Inter and intra signal variance in feature extraction and classification of affective state

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Dair, Zachary
Dockray, Samantha
O’Reilly, Ruairi
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Psychophysiology investigates the causal relationship of physiological changes resulting from psychological states. There are significant challenges with machine learning-based momentary assessments of physiology due to varying data collection methods, physiological differences, data availability and the requirement for expertly annotated data. Advances in wearable technology have significantly increased the scale, sensitivity and accuracy of devices for recording physiological signals, enabling large-scale unobtrusive physiological data gathering. This work contributes an empirical evaluation of signal variances acquired from wearables and their associated impact on the classification of affective states by (i) assessing differences occurring in features representative of affective states extracted from electrocardiograms and photoplethysmography, (ii) investigating the disparity in feature importance between signals to determine signal-specific features, and (iii) investigating the disparity in feature importance between affective states to determine affect specific features. Results demonstrate that the degree of feature variance between ECG and PPG in a dataset is reflected in the classification performance of that dataset. Additionally, beats-per-minute, inter-beat interval and breathing rate are identified as common best-performing features across both signals. Finally feature variance per-affective state identifies hard-to-distinguish affective states requiring one-versus-rest or additional features to enable accurate classification.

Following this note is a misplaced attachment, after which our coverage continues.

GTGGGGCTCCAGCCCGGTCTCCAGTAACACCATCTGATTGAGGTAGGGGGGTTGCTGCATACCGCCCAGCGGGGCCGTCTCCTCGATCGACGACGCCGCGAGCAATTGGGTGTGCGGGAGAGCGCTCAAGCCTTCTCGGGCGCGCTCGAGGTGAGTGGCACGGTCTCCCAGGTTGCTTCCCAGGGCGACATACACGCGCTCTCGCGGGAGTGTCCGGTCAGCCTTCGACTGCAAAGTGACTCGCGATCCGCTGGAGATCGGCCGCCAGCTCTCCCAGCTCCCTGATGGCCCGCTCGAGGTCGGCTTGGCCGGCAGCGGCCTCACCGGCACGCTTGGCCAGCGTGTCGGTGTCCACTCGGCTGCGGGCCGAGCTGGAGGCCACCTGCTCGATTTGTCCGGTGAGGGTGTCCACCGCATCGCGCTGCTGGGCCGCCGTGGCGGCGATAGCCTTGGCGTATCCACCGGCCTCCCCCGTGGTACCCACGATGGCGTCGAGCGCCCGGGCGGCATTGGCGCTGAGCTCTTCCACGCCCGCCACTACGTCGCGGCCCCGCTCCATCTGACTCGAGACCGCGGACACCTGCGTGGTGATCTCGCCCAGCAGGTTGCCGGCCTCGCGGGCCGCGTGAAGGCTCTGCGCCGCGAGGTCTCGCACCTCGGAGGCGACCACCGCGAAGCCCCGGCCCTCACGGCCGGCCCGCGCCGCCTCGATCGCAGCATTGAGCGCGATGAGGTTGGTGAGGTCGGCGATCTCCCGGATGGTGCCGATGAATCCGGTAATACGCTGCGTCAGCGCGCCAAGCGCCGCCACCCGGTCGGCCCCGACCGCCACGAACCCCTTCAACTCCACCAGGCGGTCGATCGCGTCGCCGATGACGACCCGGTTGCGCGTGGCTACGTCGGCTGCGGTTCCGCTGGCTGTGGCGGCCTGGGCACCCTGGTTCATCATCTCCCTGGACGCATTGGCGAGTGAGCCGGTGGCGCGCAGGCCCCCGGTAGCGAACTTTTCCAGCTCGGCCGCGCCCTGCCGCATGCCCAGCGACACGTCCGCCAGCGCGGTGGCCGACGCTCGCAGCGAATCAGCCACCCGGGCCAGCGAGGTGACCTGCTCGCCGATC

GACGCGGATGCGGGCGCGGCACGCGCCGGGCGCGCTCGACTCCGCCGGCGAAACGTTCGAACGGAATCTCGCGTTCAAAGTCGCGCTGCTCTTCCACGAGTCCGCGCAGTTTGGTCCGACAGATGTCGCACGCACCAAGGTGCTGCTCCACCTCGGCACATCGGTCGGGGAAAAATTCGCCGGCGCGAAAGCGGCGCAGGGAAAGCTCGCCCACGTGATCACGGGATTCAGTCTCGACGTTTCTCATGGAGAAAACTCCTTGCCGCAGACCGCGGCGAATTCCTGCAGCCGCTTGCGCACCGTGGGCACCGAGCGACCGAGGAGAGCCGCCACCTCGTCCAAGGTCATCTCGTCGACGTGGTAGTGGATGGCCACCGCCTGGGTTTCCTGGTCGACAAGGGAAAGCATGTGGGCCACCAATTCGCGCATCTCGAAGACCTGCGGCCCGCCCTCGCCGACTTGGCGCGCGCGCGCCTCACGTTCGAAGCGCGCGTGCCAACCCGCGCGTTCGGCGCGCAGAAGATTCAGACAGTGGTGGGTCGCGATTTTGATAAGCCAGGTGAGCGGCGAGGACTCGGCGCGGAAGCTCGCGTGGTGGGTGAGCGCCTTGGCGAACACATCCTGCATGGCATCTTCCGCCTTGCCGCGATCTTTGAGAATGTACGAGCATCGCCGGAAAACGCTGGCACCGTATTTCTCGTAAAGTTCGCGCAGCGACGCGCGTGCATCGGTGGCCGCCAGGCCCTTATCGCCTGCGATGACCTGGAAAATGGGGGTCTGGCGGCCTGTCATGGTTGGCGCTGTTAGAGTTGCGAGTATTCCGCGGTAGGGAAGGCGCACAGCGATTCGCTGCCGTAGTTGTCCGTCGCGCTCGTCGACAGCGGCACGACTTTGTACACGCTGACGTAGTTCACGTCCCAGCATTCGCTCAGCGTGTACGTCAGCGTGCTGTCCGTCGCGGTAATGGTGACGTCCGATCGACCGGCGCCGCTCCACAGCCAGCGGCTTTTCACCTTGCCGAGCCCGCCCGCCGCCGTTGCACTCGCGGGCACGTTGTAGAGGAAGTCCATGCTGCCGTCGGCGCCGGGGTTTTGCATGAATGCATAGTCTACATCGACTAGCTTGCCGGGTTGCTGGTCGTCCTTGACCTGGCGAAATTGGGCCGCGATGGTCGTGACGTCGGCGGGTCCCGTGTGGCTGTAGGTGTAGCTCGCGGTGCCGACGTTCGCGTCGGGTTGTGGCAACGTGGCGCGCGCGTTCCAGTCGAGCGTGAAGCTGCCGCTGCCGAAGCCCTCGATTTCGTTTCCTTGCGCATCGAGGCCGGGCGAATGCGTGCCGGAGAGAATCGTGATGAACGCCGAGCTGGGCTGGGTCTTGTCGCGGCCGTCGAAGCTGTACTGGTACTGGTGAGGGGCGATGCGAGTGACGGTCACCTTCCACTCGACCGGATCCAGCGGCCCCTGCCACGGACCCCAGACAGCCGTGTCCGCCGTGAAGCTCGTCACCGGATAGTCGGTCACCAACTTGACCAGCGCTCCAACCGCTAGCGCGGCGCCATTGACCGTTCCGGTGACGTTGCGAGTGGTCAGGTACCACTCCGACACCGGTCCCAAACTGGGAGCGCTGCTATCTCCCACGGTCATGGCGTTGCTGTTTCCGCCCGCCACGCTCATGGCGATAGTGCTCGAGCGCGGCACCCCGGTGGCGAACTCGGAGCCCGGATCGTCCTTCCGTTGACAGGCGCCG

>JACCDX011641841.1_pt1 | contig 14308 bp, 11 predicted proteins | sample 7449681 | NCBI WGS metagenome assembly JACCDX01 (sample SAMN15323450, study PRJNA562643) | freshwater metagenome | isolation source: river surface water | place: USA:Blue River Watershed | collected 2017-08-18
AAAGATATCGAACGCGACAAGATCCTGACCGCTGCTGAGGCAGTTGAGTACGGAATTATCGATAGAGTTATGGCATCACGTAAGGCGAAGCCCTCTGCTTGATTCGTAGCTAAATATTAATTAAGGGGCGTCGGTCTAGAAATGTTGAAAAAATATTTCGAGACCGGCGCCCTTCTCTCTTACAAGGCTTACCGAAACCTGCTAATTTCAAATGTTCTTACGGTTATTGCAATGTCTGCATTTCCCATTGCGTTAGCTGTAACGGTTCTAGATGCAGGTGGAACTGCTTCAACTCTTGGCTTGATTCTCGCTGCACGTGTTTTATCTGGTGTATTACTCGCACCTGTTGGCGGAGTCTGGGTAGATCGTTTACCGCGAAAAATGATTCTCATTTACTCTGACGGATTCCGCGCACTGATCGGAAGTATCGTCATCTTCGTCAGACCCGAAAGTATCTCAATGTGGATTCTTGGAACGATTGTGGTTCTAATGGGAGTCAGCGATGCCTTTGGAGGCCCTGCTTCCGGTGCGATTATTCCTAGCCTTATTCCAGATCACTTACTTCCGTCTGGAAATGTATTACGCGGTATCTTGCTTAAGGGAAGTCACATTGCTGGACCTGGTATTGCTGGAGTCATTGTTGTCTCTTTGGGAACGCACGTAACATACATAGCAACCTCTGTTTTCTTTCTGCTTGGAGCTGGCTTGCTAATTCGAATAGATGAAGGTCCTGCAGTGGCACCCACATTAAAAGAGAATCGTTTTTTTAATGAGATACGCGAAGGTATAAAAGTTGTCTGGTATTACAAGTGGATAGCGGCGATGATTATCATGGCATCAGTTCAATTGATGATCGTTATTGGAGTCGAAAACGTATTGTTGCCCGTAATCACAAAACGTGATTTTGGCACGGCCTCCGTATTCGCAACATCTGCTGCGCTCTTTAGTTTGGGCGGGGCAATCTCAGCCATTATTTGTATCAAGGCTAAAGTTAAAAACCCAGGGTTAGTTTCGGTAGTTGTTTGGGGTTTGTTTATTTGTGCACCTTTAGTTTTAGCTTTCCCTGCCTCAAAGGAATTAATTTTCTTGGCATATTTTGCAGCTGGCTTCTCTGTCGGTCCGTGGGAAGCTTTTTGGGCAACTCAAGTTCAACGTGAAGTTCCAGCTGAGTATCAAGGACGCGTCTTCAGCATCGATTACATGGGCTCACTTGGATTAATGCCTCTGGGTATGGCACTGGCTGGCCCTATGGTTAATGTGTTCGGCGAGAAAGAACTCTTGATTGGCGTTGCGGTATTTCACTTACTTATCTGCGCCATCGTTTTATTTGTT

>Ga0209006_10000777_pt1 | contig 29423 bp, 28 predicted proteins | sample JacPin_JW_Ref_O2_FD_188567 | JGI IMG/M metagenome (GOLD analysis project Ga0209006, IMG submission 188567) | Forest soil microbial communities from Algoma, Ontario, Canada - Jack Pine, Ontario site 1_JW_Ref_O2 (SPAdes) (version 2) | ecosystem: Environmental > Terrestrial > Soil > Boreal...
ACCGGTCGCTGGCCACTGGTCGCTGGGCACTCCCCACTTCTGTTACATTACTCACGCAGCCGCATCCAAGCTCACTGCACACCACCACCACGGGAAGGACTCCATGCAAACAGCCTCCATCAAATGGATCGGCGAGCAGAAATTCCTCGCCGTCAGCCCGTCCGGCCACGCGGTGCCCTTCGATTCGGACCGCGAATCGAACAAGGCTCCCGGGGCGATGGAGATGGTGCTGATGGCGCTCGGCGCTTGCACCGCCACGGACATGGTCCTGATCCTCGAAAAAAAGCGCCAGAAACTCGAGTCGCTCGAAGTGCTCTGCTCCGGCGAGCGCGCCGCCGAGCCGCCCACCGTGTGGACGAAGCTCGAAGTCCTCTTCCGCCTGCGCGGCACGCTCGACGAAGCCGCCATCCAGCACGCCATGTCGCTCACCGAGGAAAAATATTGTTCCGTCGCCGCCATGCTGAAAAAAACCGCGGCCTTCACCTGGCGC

Machine learning , Classification , Psychophysiology , Electrocardiogram , Photoplethysmography , Affective states
Dair, Z., Dockray, S. and O’Reilly, R. (2023) ‘Inter and intra signal variance in feature extraction and classification of affective state’, AICS2022, in L. Longo and R. O’Reilly (eds) Communications in Computer and Information Science, vol 1662: Springer Nature Switzerland, pp. 3–17.
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